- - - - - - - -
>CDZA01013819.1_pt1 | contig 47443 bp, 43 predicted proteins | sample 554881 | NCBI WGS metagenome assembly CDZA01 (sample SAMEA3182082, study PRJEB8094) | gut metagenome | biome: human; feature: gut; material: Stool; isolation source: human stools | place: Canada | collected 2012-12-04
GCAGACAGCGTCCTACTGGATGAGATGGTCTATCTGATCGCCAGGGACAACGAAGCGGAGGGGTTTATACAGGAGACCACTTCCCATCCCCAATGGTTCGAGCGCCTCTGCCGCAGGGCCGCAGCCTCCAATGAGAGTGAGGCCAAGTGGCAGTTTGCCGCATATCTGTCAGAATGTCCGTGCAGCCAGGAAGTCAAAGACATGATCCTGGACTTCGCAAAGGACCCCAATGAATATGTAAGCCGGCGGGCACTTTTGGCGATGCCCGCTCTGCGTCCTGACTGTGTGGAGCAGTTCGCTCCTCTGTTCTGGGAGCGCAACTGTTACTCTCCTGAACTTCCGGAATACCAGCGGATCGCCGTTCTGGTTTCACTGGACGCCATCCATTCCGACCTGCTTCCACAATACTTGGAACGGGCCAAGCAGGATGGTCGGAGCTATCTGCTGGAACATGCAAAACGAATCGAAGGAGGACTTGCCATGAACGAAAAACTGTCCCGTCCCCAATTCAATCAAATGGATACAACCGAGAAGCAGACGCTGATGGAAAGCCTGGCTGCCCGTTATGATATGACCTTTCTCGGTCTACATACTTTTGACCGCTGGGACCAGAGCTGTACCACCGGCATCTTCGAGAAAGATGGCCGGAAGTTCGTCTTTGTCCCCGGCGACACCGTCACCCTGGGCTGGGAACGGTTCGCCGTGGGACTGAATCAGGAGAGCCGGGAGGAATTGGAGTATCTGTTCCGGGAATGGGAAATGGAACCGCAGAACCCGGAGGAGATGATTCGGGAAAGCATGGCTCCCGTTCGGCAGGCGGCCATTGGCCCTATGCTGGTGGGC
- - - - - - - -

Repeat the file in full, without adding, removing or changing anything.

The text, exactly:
>CDZA01013819.1_pt1 | contig 47443 bp, 43 predicted proteins | sample 554881 | NCBI WGS metagenome assembly CDZA01 (sample SAMEA3182082, study PRJEB8094) | gut metagenome | biome: human; feature: gut; material: Stool; isolation source: human stools | place: Canada | collected 2012-12-04
GCAGACAGCGTCCTACTGGATGAGATGGTCTATCTGATCGCCAGGGACAACGAAGCGGAGGGGTTTATACAGGAGACCACTTCCCATCCCCAATGGTTCGAGCGCCTCTGCCGCAGGGCCGCAGCCTCCAATGAGAGTGAGGCCAAGTGGCAGTTTGCCGCATATCTGTCAGAATGTCCGTGCAGCCAGGAAGTCAAAGACATGATCCTGGACTTCGCAAAGGACCCCAATGAATATGTAAGCCGGCGGGCACTTTTGGCGATGCCCGCTCTGCGTCCTGACTGTGTGGAGCAGTTCGCTCCTCTGTTCTGGGAGCGCAACTGTTACTCTCCTGAACTTCCGGAATACCAGCGGATCGCCGTTCTGGTTTCACTGGACGCCATCCATTCCGACCTGCTTCCACAATACTTGGAACGGGCCAAGCAGGATGGTCGGAGCTATCTGCTGGAACATGCAAAACGAATCGAAGGAGGACTTGCCATGAACGAAAAACTGTCCCGTCCCCAATTCAATCAAATGGATACAACCGAGAAGCAGACGCTGATGGAAAGCCTGGCTGCCCGTTATGATATGACCTTTCTCGGTCTACATACTTTTGACCGCTGGGACCAGAGCTGTACCACCGGCATCTTCGAGAAAGATGGCCGGAAGTTCGTCTTTGTCCCCGGCGACACCGTCACCCTGGGCTGGGAACGGTTCGCCGTGGGACTGAATCAGGAGAGCCGGGAGGAATTGGAGTATCTGTTCCGGGAATGGGAAATGGAACCGCAGAACCCGGAGGAGATGATTCGGGAAAGCATGGCTCCCGTTCGGCAGGCGGCCATTGGCCCTATGCTGGTGGGC